Loma Fire Efforts

Loma Fire Efforts

By Bruce McPherson, County Supervisor 5th District

mcpherson_9-29-loma-pio-map Loma Fire Efforts Times Publishing Group Inc tpgonlinedaily.comBy the time you read this, hopefully the Loma Fire will be contained.

As I write, however, smoke from the Loma Fire can be seen on the ridge. The vegetation fire has spread to 3,850 acres in steep, inaccessible terrain and drainages of Mount Loma Prieta, Mount Chual and Uvas Creek.

CALFIRE firefighters throughout California have responded aggressively with 140 engines, 15 helicopters, 59 hand crews, 32 dozers and almost 1,800 total personnel. The firefighters are heroes, each one of them, absolutely no doubt.

In Santa Cruz County, with our history of earthquakes, fires and floods, we also have hundreds of other heroes who have trained throughout the year to respond during emergencies.

The Santa Cruz Community Emergency Response Team (CERT) program educates people about disaster preparedness and trains people in basic skills, such as fire safety, light building rescues, team organization and disaster medical operations. These are good people to have around — and they might be the first ones to assist you in an emergency.

There’s a good chance that a CERT team member is also a member of ARES, the Amateur Radio Emergency Service. These folks have voluntarily registered their services and are working with the Department of Homeland Security, the Federal Emergency Management Agency, the American Red Cross and others. The operators of Santa Cruz County ARES provide communication links for the Santa Cruz County Office of Emergency Services as well as the Red Cross, Salvation Army and major hospitals.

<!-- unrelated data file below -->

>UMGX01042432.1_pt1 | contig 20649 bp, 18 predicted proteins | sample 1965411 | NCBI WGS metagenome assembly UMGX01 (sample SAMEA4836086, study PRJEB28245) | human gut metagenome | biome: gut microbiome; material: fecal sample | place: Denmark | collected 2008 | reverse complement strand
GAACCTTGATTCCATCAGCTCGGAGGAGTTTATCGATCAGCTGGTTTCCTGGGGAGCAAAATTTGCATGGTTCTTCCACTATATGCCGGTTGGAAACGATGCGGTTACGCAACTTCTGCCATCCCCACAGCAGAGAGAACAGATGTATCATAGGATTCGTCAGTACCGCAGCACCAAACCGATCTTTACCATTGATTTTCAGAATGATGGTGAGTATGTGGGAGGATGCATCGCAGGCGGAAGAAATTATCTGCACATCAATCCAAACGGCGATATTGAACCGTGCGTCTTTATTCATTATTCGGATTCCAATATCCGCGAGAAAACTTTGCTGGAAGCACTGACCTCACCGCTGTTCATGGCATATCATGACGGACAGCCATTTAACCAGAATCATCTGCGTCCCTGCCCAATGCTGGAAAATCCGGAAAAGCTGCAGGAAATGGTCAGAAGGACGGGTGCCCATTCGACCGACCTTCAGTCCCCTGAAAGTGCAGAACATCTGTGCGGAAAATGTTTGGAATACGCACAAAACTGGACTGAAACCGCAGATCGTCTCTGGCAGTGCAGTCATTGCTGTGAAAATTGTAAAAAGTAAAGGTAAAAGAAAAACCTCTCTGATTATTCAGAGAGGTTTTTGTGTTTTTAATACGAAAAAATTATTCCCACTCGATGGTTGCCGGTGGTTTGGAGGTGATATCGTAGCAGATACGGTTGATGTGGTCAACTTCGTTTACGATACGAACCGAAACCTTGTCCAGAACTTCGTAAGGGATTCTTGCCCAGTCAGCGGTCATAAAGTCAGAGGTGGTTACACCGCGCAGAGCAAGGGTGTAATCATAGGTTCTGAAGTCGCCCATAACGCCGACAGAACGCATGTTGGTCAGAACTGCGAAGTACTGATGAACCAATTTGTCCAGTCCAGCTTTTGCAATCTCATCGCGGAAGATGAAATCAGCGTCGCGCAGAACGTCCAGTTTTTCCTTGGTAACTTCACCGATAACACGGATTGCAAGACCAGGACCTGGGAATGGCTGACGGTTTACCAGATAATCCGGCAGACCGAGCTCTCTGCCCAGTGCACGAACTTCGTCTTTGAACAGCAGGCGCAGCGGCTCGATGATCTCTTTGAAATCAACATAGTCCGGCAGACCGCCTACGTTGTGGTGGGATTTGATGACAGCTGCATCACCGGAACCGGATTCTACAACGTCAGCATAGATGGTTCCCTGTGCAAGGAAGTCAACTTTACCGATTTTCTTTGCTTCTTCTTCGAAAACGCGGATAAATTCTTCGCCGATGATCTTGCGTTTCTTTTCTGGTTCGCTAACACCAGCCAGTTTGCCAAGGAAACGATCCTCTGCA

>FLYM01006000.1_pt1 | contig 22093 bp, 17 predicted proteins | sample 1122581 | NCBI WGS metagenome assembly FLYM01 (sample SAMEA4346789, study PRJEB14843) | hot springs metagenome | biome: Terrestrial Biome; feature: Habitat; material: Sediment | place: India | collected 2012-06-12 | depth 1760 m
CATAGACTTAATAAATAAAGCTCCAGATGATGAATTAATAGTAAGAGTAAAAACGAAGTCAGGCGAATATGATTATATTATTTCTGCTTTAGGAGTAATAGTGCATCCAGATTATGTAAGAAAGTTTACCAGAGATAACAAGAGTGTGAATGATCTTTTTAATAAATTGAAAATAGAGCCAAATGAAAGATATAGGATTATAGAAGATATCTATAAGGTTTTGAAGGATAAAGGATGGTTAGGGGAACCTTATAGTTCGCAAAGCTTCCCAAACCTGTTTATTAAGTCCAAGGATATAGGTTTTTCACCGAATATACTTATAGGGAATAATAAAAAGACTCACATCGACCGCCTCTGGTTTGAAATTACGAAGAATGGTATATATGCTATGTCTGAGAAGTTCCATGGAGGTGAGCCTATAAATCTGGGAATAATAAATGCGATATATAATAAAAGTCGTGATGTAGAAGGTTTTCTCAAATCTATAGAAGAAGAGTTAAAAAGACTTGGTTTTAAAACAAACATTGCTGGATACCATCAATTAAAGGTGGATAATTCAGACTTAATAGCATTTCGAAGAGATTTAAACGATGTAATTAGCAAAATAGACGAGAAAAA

The radio hams also assist another emergency response group that has played an important role in Santa Cruz County for the past decade — the Santa Cruz County Equine Evacuation Unit. A group of more than 200 volunteers, they operate under the auspices of the Santa Cruz County Office of Emergency Services, under the direction of Santa Cruz County Animal Services, and all are certified disaster workers in the county.

Full disclosure here: Robin Musitelli, my chief of staff, is a member and has heightened my awareness of the group (actually, she sings their praises!). They are organized into area teams with designated team leaders. These teams have horse handlers and horse trailers and work with Animals Services and the incident command (fire/sheriff/police) on site to evacuate horses and, where possible, other large domestic animals from designated evacuation areas and take them to County-authorized holding facilities.

During the Summit, Martin and Trabing Fires in 2008, they evacuated more than 500 horses and other livestock, including a pig, some alpacas, etc. Their largest single activation was the Summit Fire. During eight intense hours, they are credited with evacuating more than 240 horses, which was an extraordinary undertaking.

In the Loma Fire, they were organizing within the hour of smoke being reported and were soon staged at Loma Prieta Elementary School to evacuate horses. In the following hours, these volunteers trailered 28 horses and four alpacas to food, water and safety. When a second fire broke out at the end of Lockhart Gulch, the Equine Evac folks, who were on their way home, turned around and again hauled horses from danger.

Santa Cruz County is fortunate to have such a wealth of trained emergency responders, including firefighters, CERT teams, radio operators, and equine evacuation teams. To me, they demonstrate a truth that follows a disaster: When a disaster occurs in a community, what people will remember afterward is how their friends, neighbors and volunteers pulled together and helped.

And please remember: Maintain 100 feet of Defensible Space around all structures.

  • Clear all needles and leaves from roofs, eaves and rain gutters
  • Trim branches 6 feet from the ground
  • Use trimming, mowing and power equipment before 10 a.m.
  • Landscape with fire resistant and drought tolerant plants that require little water
  • Remove branches away from roofs and 10 feet from the chimney
  • Keep wood piles and flammable materials at least 30 feet from the home
  • Use fire ignition resistant building material

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